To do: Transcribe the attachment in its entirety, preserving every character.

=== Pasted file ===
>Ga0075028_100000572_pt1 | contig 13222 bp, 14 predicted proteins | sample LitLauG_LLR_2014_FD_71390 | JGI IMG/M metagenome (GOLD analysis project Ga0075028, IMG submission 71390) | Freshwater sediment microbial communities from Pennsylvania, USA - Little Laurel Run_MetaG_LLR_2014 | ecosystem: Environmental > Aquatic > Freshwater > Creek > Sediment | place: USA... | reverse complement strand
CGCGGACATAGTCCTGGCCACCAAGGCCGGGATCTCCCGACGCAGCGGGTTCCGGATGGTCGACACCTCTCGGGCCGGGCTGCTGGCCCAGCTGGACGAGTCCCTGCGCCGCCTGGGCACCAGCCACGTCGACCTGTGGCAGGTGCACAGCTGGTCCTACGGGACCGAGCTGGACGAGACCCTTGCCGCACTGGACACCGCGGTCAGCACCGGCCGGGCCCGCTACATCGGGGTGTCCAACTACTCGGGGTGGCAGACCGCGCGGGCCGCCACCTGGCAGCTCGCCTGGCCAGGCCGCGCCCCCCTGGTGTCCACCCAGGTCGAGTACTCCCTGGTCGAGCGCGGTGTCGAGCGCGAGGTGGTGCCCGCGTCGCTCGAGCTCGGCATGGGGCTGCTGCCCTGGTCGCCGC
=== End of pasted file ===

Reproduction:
>Ga0075028_100000572_pt1 | contig 13222 bp, 14 predicted proteins | sample LitLauG_LLR_2014_FD_71390 | JGI IMG/M metagenome (GOLD analysis project Ga0075028, IMG submission 71390) | Freshwater sediment microbial communities from Pennsylvania, USA - Little Laurel Run_MetaG_LLR_2014 | ecosystem: Environmental > Aquatic > Freshwater > Creek > Sediment | place: USA... | reverse complement strand
CGCGGACATAGTCCTGGCCACCAAGGCCGGGATCTCCCGACGCAGCGGGTTCCGGATGGTCGACACCTCTCGGGCCGGGCTGCTGGCCCAGCTGGACGAGTCCCTGCGCCGCCTGGGCACCAGCCACGTCGACCTGTGGCAGGTGCACAGCTGGTCCTACGGGACCGAGCTGGACGAGACCCTTGCCGCACTGGACACCGCGGTCAGCACCGGCCGGGCCCGCTACATCGGGGTGTCCAACTACTCGGGGTGGCAGACCGCGCGGGCCGCCACCTGGCAGCTCGCCTGGCCAGGCCGCGCCCCCCTGGTGTCCACCCAGGTCGAGTACTCCCTGGTCGAGCGCGGTGTCGAGCGCGAGGTGGTGCCCGCGTCGCTCGAGCTCGGCATGGGGCTGCTGCCCTGGTCGCCGC